Thomas F. Torrance has cogently explored these questions in a significant trio of books: The Trinitarian Faith: The Evangelical Theology of the Ancient Catholic Church, Trinitarian Perspectives: Toward Doctrinal Agreement, and The Christian Doctrine of God: One Being, Three Persons. Torrance is clearly excited about the blossoming interest in Trinitarian reflection taking place within the church at large. He writes that the "theology of the Trinity today has a new appearance to it." It has a "vibrancy and vitality to it unknown in this field since the stormy days of the fourth century."
How so? First, in Torrance's somewhat dense language: "The basic insight which has grounded and fueled the new development has been the thesis that the God who relates to us is the Triune God of Godself: the economic Trinity is the immanent Trinity." To paraphrase: the complex God revealed to us in the gospel teaches us much about God's own nature in itself. Torrance insists rightly that we should never assume that God is simple; we should always expect God, if he really is God, to be mysterious and indescribable. God does not merely send Jesus to bring love to us; God is love, and he eternally shares that love with God the Son and God the Spirit at exactly the same throbbing moment God the Son is sharing his love with us through that same Spirit. "This insight," Torrance believes, "has led to a comprehensive review of trinitarian theology and to the development of a range of new interests and possibilities." Such as?
For one, Torrance suggests that God's existence itself is personal, communal, loving, and altruistic. In a wonderful divine surprise, God, within his own being as one God, exists as a living relationship of love between Father, Son, and Holy Spirit. Hence, the God celebrated and adored in Christian worship exists and has always existed as a communion of infinite, self-giving love. There is no solitary God lurking behind the communion of the divine persons. Rather, the divine persons, Father, Son, and Holy Spirit, are that very God. And this is as much to say what Jonathan Edwards expressed when he referred to the Trinity as a "sharing in divine love."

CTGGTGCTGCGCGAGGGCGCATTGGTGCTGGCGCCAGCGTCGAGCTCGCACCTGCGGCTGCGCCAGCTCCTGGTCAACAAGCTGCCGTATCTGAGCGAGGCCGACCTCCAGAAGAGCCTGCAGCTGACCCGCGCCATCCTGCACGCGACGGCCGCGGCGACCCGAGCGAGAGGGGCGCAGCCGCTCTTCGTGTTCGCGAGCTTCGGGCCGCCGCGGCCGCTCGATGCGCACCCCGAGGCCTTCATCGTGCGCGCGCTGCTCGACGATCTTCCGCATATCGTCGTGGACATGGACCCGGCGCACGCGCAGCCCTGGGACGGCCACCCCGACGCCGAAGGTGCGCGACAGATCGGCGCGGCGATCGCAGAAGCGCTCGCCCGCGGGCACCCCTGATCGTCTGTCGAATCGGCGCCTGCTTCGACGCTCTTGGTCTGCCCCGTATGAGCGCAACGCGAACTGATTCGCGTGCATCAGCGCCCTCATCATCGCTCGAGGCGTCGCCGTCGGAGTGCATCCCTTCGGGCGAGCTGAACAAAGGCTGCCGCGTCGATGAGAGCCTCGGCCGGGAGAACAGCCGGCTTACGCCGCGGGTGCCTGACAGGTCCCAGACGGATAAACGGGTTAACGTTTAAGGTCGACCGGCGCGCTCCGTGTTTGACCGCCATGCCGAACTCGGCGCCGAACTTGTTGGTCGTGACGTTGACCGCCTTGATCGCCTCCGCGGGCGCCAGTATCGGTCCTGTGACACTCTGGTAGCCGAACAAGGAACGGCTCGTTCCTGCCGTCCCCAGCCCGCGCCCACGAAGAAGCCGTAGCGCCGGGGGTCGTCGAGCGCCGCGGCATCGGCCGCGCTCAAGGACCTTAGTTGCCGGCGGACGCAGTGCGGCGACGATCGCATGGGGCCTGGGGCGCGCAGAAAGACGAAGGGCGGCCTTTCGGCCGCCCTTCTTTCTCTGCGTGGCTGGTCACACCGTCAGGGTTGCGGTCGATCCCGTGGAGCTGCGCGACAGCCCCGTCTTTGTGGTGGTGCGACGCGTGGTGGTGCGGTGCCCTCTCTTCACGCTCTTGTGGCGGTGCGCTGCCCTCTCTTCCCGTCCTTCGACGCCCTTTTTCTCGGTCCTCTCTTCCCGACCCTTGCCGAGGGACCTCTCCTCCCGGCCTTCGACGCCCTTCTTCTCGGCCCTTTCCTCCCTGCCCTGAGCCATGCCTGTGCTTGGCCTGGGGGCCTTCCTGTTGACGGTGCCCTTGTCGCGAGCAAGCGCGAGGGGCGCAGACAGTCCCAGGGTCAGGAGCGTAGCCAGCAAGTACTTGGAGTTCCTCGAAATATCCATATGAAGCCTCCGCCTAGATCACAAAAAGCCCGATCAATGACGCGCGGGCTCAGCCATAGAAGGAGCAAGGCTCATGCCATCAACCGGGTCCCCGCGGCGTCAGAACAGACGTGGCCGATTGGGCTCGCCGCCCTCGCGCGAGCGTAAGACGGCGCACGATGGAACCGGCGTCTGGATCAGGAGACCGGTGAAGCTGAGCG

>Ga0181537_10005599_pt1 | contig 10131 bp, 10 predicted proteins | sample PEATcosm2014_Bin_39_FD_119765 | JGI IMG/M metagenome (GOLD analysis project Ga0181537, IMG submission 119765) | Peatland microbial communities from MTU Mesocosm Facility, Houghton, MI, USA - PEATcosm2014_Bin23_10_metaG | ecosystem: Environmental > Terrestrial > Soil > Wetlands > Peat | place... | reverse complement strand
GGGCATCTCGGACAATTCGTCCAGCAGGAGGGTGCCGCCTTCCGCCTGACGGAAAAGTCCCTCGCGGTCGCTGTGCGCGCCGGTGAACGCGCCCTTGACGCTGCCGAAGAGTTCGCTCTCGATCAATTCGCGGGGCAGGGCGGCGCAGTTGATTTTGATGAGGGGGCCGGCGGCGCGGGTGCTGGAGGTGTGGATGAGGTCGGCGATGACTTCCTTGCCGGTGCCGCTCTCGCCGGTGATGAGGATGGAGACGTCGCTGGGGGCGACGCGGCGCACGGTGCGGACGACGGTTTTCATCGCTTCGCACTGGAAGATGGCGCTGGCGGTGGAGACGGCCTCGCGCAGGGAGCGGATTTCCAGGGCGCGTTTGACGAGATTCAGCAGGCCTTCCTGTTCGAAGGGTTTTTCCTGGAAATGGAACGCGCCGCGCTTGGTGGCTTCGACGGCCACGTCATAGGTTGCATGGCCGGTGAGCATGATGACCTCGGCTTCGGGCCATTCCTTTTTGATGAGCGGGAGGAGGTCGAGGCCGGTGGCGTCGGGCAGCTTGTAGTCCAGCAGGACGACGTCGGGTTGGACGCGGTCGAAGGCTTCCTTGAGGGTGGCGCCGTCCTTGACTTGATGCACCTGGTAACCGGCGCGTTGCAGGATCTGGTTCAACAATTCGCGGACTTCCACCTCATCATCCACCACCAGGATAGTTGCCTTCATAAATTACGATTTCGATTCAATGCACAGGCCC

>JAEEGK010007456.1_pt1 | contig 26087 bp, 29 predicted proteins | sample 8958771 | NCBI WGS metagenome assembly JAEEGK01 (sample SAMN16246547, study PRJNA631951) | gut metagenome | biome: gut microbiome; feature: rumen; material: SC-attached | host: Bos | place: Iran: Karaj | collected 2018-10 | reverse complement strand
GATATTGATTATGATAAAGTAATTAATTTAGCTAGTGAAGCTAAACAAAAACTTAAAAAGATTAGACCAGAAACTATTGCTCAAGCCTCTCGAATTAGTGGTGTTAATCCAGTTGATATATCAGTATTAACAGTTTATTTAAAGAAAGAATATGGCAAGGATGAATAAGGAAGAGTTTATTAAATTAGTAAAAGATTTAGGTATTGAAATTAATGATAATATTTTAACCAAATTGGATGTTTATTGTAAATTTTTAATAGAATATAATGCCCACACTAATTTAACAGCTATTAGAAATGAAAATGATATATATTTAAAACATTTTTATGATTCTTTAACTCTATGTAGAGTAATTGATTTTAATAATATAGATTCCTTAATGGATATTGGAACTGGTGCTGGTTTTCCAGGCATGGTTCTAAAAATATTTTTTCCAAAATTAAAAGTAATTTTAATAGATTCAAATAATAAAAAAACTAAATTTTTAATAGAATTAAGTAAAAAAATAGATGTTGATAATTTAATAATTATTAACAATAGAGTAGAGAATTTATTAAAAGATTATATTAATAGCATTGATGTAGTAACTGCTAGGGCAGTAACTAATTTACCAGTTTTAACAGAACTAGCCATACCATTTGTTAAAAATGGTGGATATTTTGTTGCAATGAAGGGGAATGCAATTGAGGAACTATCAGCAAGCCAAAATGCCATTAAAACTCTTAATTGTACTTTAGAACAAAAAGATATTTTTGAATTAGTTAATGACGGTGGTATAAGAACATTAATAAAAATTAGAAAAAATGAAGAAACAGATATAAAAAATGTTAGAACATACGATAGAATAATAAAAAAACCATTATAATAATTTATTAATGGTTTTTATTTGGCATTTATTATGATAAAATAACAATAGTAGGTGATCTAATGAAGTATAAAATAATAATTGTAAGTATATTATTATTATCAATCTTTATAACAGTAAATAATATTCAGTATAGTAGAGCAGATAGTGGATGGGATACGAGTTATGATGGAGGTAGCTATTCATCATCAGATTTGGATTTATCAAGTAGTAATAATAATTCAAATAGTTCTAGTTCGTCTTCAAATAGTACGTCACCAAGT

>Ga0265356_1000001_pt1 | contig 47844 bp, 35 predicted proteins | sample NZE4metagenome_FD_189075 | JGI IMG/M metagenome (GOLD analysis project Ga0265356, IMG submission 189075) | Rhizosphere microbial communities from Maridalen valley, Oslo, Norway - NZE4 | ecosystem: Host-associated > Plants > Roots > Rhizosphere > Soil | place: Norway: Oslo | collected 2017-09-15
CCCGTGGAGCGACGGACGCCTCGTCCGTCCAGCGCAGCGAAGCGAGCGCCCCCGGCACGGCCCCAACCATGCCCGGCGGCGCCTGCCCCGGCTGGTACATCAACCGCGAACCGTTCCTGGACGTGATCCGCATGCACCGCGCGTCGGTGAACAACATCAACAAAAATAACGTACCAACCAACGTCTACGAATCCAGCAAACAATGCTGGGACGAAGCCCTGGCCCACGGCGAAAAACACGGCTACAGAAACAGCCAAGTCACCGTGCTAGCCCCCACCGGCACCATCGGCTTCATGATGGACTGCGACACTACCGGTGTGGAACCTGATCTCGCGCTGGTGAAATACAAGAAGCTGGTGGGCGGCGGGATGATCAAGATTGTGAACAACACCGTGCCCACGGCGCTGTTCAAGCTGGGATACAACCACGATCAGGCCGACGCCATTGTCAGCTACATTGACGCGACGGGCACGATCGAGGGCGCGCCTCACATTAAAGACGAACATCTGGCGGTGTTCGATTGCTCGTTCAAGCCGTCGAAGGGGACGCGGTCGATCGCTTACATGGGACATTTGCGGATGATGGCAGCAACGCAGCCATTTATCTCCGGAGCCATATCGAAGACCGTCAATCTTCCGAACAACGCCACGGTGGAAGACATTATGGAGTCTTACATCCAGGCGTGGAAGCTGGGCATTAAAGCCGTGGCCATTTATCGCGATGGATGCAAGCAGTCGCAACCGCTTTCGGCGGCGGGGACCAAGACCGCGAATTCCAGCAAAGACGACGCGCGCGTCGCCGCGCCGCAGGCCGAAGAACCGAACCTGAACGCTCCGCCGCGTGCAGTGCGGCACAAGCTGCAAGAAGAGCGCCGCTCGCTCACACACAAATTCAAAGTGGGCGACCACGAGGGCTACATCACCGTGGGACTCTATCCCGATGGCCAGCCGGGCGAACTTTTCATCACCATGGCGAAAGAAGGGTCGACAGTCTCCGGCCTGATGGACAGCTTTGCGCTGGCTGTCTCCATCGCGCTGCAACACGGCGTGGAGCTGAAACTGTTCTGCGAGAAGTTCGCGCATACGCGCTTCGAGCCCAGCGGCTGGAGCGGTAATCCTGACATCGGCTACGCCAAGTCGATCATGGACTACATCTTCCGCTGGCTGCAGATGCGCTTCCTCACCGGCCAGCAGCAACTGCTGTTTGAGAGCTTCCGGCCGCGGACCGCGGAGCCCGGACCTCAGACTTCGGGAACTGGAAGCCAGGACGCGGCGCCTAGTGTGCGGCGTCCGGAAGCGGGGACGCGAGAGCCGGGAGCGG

If we were to ask Torrance or Edwards how they know this, they, along with Catherine LaCugna (God for Us: The Trinity and Christian Life), Colin Gunton (The One, the Three, and the Many), Christoph Schwobel (Trinitarian Theology Today), and Roderick Leupp would respond: we know God exists as loving communion because God has shown that love to us in Jesus Christ through the Holy Spirit. If so, Leupp is right in writing that "self-giving love is the Trinity's signature," as is LaCugna in insisting that God is "not self-contained, egotistical and self-absorbed."
Since God has chosen to reveal the mystery of his triune nature, can the evangelical tradition embrace the whole counsel of God and simultaneously succumb to the temptation to peripheralize the Trinity in evangelical teaching, worship, and practice? Why, as Torrance gently points out, have Western Christians generally failed to grasp the grammar of the Trinity as "the fundamental grammar of Christian theology"? Why the "strange paucity of Trinitarian hymns in our modern repertoire of praise"? Or, for that matter, in evangelical praise songs, hymns, and choruses? Have we, as Torrance suggests, "worked for so long in the West with a notion of God who is detached from this world, exalted inaccessibly above it, remote from our creaturely cries and prayers," that we fail to grasp the Trinitarian implications of the Incarnation?
Perhaps for many of us God the Father has remained a distant reality because we have unwittingly focused on the Incarnation as the loving act of the Son on our behalf, forgetting that it is the Father who in love has sent his Son to us and who continues to nurture us in Christ through the Holy Spirit. It is precisely the doctrine of the Trinity that prevents us from separating the loving work of the Son from the Father or Holy Spirit.
So, too, evangelicals working within the Pentecostal and charismatic traditions do well to remember that the person and work of the Holy Spirit is inseparable from the wider communion and purposes of the Trinitarian community. Hence, it is heartening to see Clark Pinnock carefully laying a Trinitarian foundation for his theology of the Holy Spirit in Flame of Love: A Theology of the Holy Spirit.
One in three. Three in one. At first glance, Jefferson's incomprehensible Trinitarian arithmetic. Upon closer examination, the incomprehensible mystery of the divine nature—a wondrous communion of love demonstrated and communicated to us in Jesus Christ. To quote a different Gregory (the fourth-century bishop of Constantinople, Gregory of Nazianzus): "I cannot think of the One without immediately being surrounded by the radiance of the Three; nor can I discern the Three without at once being carried back to the One. … When I think of any One of the Three I think of him as a whole, and my vision is filled, and the greater part of what I conceive escapes me. I cannot grasp the greatness of that One so as to attribute a greater greatness to others. When I contemplate the Three together, I see but one luminary, and cannot divide or measure out the undivided light."
-Christopher Hall teaches biblical and theological studies at Eastern College.